Child car seat law should be delayed—DoTr and LTO agree

Published February 2, 2021, 12:07 PM

by Jane Kingsu-Cheng

With all the commotion and questions thrown back to the Department of Transportation and Land Transportation Office yesterday due to the implementation of the Child Restraint Seats (CRS) in Vehicles under The Child Safety in Motor Vehicle Act or RA 11229, the department released a statement earlier today via their Facebook account.

This law has been legislated, approved, and passed through Congress and signed by President Duterte last February 22, 2019. The Implementing Rules and Regulations (IRR) was approved last December 23, 2019. “Since it’s a new measure, a transitionary period of one year was provided before the mandatory compliance as stated in the IRR. Hence, its effectivity today is by operation of law,” it says in the post.

Before the release of the IRR, it has been through a series of public consultations with key people and institutions including parents and guardians, NGOs, CSOs, and private sectors. “Its primary intention, as a matter of state policy, is to uphold the safety of children while aboard motor vehicles.”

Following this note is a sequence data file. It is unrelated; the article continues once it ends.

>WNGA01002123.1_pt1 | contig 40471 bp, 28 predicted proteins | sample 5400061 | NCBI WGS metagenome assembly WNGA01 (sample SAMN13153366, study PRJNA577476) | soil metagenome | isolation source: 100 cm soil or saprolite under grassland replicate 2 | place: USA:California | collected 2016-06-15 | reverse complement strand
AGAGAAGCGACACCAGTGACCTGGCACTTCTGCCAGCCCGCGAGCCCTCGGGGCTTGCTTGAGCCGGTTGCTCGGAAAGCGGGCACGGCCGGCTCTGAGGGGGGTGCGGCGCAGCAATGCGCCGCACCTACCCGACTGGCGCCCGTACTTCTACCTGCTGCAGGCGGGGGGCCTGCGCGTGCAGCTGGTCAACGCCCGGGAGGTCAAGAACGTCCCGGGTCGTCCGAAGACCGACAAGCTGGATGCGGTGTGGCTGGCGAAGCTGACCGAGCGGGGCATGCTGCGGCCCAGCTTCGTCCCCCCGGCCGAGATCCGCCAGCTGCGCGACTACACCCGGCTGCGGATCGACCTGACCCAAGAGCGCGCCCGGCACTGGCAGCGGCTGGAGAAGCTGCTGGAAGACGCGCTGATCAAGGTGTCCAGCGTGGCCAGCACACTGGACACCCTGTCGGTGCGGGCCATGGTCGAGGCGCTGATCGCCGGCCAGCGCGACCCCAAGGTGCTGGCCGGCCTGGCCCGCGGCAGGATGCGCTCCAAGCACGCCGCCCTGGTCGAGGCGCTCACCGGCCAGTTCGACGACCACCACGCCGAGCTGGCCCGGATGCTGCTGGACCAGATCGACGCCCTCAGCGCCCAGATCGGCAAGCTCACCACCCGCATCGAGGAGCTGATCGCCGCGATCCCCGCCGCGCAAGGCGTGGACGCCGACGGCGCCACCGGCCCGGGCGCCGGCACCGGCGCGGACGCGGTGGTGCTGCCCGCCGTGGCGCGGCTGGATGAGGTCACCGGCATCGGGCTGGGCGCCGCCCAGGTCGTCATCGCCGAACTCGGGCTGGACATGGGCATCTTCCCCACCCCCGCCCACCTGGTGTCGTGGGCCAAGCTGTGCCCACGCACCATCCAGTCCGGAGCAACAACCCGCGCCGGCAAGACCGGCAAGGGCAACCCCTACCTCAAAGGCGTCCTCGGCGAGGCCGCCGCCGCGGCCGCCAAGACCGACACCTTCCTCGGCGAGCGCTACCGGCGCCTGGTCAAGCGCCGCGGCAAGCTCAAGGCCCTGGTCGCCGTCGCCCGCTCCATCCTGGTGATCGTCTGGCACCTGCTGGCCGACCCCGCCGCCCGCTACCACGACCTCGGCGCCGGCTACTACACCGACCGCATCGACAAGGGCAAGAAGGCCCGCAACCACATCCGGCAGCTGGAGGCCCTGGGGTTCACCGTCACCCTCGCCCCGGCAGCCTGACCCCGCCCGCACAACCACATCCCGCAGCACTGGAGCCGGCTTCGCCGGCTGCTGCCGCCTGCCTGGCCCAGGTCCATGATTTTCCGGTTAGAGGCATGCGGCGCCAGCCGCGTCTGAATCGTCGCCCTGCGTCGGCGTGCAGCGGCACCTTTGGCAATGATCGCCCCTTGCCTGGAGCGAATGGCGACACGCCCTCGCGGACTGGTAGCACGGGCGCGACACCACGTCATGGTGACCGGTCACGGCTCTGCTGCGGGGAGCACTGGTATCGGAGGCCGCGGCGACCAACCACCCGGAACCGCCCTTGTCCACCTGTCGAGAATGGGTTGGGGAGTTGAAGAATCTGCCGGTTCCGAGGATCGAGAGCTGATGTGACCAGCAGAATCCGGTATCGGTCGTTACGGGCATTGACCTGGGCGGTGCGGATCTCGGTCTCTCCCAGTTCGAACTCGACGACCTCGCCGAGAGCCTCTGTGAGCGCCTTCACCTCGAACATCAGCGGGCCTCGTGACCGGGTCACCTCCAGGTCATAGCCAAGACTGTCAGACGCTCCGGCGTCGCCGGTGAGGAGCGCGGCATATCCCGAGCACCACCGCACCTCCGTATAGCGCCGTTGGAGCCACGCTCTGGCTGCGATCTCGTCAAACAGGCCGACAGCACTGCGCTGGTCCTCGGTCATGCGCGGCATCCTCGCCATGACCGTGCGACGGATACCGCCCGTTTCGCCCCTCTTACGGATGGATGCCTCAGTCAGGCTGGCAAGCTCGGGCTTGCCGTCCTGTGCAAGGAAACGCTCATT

The whole point of this law is to protect children from car accidents. According to the World Health Organization (WHO), the use of seat belts and child restraints can reduce infant deaths by 70 percent, 47 to 54 percent for children between one to four years old.

“In consideration of the current pandemic, and until a comprehensive information, education, and communications (IEC) campaign is executed in close coordination with NGOs, CSOs, and agencies such as PIA, DepEd and DOH, the DOTr and LTO favor the deferment of its full implementation in terms of enforcement.”

The deparment also revealed that they were supposed to have a scheduled Enforcement and Communications Planning Workshop regarding the implementation of this law last March 19-20, but this never pushed through because of the pandemic that we are in right now. “Currently, the LTO is in the process of finalizing enforcement protocols, considering that special training is needed due to the involvement of children.”

In an online press briefing last week, LTO made it clear that violators will not be fined. Initial warning and handouts will be given for proper briefing. “According to LTO, issuances of fines/imposition of driver’s license demerit points may be done in three to six months.-Both the DOTr and LTO are in agreement that a deferment of the full implementation/enforcement of this new rule is warranted, especially given our current economic situation amid this still raging pandemic.”

A press conference will be held later today to answer further clarifications.